Monday, January 31, 2011

Corning NY Fire Department

I intended to create two more entries on Bridge Street (see January 10), then move on to Wegmans! Here’s what actually happened... I completed my second cake decorating course and was left with, of course, a cake which I decided to give it to the firefighters. Wrapped it up, took a walk and there I was, inside the Corning NY fire station for the first time ever.

On impulse, I asked if I might take photos and include them in my blog. Thanks to Chief John Tighe for allowing me to do so, and thanks to Firefighter Eric for the extensive tour of the building and his patience in answering my many questions.

Surprise! After living in Corning for almost twenty years and driving/walking by the fire station numerous times, I found out that the Corning fire station is a triangle, constructed after the 1972 flood with funding from the Federal government.

“Just across the Chemung River a triangle-shaped Fire Station clad in brilliant red had been constructed atop a graded mound piled purposely to set the building above the flood line. The structure was a scientifically-equipped replacement for two ancient engine houses--one on each side of the river--which had been damaged by the flood.”

Pre-flood, the southside fire station was located in City Hall which is now the Rockwell Museum of Western Art. Eric mentioned that the fire department was also once housed on Ontario Street in what is now Corning Catering. I’m thinking that might be the the northside building referred to in the book.

Click on any picture to see an enlarged version.

If any of my readers have more information about the fire station and its history, or would like to make corrections to what I’m writing here, please feel free to post a Comment (at end of this blog entry).

At the time of the flood, there were thirty in the fire department. Today, employees total seventeen which is stretching things pretty thin, even with nearby volunteer departments.

Ready to go at a moment’s notice...

One of two 1971 trucks...

Six or more firefighters were required to hold the life net when someone jumped from upper stories of a building. To prevent the jumper from bouncing back up, the net was held up high and lowered as the body touched down. Life nets are no longer used and have been replaced with ladder and platform trucks. The yellow equipment hanging on the wall beside the net is used for water rescue.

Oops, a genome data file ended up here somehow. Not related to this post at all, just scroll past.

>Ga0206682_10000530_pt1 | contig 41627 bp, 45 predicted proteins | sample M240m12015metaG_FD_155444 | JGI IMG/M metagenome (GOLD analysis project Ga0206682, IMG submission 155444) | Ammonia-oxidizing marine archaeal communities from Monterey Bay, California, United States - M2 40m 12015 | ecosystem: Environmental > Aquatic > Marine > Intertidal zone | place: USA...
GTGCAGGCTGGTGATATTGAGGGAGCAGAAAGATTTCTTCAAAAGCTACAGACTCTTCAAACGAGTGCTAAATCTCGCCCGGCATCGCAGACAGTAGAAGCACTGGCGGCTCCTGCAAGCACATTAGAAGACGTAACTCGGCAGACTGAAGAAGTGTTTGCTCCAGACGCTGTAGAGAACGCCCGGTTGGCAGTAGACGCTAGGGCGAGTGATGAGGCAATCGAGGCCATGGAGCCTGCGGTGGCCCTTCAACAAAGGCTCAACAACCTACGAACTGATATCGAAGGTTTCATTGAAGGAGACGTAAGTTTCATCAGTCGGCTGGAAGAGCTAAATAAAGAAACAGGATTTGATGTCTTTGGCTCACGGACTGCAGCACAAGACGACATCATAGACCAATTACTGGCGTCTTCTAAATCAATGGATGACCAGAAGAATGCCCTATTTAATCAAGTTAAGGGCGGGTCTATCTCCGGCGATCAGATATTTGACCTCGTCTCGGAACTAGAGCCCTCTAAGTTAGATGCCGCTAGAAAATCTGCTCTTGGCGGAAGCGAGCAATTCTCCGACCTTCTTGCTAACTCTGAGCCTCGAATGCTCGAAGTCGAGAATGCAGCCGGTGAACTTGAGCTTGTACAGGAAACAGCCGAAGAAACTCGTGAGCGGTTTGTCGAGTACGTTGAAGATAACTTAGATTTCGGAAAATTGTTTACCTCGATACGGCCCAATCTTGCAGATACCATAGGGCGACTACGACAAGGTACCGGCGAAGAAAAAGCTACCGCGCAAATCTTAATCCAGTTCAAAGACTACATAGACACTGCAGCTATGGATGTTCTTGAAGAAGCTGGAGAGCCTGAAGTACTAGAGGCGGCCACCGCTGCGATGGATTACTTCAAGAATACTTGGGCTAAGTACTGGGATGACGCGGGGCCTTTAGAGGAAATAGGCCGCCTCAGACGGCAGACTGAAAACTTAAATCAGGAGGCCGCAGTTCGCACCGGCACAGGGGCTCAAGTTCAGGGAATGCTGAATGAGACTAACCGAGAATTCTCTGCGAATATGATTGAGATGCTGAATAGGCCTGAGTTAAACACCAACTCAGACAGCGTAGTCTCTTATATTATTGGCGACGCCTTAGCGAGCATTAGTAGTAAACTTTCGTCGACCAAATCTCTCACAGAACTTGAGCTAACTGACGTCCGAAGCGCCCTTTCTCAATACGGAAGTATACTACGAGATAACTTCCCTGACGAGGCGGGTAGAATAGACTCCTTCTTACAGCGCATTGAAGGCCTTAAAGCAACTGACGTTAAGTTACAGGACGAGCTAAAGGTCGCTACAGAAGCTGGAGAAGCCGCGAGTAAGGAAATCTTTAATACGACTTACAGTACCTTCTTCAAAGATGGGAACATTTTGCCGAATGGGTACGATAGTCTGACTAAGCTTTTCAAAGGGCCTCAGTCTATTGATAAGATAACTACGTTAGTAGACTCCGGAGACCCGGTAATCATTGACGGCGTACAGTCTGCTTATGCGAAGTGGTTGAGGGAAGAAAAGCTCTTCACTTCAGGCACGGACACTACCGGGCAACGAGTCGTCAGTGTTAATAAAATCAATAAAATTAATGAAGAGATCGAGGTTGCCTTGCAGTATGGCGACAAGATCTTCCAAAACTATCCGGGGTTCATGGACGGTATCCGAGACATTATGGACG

A fire truck behind each door...

A remote control moves this basketball backboard & net upwards so the tallest fire trucks can exit the building without ripping them out...

Click on any picture to see an enlarged version.

Porthole windows throughout make for a hot building in the summer...

From an old fire station...

Join me in upcoming weeks for more on Bridge Street. Also, look for great pictures from inside Wegmans!

Worth checking out...
New York State's Southern Tier
A day made of glass
Communal Table
Koyote Hill
Pip's Boutique
Corning’s Chocolate Trail


  1. Thanks for the Tour Kathy! I remember going through the fire station with my sons Kindergarten class...I think that was 1986! Phew.....a long time ago!! I forgot much of the info so you were a big help in jaring my memory! I certainly appreciate all that the firemen do in keeping us home and at my business on Market St.. What a nice gesture of delivering your cake there for all of the men/women to enjoy. You do bake the best!!!

  2. Nice entry. Enjoyed the photos. Funny how the stories are right in front of us every day...


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